A strike by goods transporters in Pakistan is jeopardising letter of credit (L/C) transactions and spiking prices according to business leaders there.

The industrial action may have an even more destabilising impact as imports ramp up ahead of Ramadan.

L/C concerns

Supplies of goods and commodities are slowing down across the country while the stock of containers is growing at Pakistan's ports.

According to the chairman of the Pakistan Apparel Forum, this will have a devastating effect on some clothing importers.

Many exporters' L/Cs are about to expire says Javed Bilwani. "They will go bankrupt," he said. He stressed that very many businesses are "suffering terribly" because of the strike.

Price pressure

Concerns are growing about a possible retail price hike, with the strike inflating transport costs just when increased demand for goods of all kinds during Ramadan also inflates prices.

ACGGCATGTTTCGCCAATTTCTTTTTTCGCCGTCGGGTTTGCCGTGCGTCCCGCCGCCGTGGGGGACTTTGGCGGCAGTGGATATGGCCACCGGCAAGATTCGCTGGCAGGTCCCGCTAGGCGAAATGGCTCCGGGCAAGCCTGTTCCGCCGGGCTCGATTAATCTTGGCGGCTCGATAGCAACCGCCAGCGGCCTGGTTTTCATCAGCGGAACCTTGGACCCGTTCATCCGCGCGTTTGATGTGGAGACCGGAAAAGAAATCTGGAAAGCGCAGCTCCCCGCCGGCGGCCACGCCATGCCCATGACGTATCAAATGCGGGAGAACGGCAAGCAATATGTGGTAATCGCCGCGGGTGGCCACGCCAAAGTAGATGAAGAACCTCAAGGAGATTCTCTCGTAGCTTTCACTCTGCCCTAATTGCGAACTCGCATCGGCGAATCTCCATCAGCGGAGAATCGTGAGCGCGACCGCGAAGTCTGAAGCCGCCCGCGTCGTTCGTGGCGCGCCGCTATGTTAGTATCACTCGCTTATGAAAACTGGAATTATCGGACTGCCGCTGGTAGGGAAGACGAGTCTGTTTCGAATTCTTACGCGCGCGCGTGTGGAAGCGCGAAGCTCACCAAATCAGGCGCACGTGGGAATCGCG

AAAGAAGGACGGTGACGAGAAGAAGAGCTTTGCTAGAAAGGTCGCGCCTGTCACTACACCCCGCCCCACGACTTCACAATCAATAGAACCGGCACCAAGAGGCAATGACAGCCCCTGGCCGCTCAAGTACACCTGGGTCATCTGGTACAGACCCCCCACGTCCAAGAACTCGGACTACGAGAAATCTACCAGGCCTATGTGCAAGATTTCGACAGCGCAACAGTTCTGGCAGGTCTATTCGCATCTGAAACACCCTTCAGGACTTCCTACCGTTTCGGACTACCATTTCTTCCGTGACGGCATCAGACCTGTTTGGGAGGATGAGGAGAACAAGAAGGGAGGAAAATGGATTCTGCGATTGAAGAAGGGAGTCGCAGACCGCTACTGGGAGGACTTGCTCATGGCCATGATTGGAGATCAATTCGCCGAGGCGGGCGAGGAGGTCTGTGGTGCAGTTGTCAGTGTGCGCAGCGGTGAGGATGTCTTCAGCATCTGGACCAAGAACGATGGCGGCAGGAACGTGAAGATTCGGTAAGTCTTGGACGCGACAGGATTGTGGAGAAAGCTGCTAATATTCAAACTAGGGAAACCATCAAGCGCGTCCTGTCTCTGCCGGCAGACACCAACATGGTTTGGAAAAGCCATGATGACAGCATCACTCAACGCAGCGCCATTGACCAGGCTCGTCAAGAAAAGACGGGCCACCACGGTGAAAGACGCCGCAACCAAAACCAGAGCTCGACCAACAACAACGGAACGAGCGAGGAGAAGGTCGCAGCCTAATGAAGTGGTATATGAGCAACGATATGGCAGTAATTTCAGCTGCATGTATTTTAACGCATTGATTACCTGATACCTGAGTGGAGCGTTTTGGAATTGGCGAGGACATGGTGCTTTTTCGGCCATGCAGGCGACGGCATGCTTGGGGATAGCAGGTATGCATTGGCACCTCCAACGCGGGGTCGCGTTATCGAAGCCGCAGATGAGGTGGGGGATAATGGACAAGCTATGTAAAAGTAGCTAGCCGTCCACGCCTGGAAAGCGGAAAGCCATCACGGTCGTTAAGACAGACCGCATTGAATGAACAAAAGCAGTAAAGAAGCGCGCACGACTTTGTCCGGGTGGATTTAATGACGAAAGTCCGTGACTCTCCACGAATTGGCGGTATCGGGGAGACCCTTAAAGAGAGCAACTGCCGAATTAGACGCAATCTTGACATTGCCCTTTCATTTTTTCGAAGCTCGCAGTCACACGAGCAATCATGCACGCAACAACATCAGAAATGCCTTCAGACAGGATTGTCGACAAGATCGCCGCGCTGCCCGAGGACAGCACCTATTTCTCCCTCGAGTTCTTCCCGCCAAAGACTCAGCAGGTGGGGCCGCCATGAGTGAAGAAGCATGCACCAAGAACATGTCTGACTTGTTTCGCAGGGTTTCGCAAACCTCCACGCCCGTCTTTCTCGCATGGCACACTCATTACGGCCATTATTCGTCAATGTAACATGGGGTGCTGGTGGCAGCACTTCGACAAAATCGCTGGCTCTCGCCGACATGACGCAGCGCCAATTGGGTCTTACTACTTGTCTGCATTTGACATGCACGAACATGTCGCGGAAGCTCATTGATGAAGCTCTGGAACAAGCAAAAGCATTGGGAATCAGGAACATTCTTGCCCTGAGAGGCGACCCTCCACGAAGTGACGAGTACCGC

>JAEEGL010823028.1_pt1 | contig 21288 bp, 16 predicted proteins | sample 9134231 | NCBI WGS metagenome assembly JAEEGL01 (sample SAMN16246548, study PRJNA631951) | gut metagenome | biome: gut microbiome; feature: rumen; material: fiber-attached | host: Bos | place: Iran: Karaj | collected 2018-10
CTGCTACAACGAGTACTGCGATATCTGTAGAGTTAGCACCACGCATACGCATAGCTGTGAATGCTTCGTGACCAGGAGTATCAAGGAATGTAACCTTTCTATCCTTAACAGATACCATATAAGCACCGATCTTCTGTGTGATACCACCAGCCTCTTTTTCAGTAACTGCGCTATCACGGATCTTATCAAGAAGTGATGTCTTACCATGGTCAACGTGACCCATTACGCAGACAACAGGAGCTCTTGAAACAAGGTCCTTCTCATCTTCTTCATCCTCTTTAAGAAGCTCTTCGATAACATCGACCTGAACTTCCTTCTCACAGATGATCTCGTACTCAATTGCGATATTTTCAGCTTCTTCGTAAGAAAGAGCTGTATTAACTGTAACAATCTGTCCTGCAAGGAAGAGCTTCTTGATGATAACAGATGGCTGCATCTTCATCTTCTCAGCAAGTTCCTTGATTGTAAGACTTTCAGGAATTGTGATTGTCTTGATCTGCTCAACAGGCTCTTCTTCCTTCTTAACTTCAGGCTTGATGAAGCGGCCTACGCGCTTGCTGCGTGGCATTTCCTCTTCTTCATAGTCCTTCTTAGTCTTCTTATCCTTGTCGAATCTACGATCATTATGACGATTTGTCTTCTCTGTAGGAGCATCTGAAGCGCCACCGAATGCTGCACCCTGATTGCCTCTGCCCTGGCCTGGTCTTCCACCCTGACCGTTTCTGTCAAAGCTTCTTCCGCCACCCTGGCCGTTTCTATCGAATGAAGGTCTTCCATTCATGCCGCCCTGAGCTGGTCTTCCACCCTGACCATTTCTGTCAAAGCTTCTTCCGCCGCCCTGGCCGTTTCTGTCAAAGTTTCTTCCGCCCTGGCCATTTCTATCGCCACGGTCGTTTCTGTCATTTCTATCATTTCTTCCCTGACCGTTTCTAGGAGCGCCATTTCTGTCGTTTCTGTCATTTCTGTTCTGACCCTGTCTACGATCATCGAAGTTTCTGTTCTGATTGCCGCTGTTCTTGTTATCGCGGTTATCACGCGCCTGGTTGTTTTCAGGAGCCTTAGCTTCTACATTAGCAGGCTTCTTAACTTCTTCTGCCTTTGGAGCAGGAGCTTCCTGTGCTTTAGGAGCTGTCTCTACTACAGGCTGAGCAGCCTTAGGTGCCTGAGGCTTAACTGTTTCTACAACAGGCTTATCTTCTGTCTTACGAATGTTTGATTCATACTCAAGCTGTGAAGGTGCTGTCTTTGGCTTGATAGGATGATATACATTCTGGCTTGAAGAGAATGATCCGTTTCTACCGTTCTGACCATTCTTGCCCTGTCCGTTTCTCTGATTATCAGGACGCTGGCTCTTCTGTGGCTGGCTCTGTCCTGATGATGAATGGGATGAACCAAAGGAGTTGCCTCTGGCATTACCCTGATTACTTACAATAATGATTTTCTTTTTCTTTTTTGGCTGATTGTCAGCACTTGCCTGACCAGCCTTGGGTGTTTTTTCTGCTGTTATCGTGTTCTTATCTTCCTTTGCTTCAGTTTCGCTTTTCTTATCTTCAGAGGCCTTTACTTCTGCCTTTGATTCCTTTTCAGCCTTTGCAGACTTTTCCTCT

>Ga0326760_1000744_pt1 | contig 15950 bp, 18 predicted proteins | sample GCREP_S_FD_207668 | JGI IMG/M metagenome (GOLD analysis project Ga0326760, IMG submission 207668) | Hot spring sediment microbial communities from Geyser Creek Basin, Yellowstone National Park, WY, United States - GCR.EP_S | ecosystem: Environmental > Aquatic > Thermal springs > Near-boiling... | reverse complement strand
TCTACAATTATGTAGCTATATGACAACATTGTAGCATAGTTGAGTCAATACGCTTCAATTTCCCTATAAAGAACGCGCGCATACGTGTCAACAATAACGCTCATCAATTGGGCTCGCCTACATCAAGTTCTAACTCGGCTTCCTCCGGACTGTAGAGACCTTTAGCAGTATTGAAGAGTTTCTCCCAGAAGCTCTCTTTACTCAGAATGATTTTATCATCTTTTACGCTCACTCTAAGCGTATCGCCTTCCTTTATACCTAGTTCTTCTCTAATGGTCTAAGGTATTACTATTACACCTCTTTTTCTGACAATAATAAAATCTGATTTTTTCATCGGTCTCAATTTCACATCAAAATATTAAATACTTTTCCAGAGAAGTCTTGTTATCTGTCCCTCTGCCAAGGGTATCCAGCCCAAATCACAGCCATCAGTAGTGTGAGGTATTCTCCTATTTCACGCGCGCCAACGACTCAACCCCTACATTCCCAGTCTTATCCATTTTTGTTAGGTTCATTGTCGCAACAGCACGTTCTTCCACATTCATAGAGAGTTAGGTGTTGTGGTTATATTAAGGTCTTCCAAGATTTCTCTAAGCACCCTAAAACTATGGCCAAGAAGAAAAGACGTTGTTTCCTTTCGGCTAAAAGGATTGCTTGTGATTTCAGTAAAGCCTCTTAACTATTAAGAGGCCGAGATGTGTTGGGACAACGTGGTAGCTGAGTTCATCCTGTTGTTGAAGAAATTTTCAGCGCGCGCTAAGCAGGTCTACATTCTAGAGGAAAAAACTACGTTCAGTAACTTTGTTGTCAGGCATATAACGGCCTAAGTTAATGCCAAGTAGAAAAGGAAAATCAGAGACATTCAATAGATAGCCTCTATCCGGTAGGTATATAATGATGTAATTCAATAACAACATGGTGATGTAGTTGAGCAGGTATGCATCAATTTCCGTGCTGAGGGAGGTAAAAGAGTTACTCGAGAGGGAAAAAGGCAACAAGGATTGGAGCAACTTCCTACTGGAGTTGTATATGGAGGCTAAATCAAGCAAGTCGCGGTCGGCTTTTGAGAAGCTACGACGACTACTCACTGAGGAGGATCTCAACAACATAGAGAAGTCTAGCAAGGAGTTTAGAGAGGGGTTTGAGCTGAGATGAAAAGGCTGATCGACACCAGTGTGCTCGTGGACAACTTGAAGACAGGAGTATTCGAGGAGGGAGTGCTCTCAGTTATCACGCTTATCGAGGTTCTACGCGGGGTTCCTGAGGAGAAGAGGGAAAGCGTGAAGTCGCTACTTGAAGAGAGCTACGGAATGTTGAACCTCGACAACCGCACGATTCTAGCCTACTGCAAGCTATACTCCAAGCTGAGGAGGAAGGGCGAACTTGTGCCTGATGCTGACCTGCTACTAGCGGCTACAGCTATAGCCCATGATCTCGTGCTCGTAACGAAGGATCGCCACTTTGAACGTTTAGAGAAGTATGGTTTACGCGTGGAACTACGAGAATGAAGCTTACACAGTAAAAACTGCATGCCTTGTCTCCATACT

There are also concerns that goods stranded at Pakistan's ports may perish. "Almost 13,000 containers - most of which carry food items - are now held up at Karachi Port's terminals," according to the chairman of the Pakistan Soap Manufacturers Association, Abdullah Zaki.

This article represents the views of the author and not necessarily those of the ICC or any of the other partners in DC-PRO.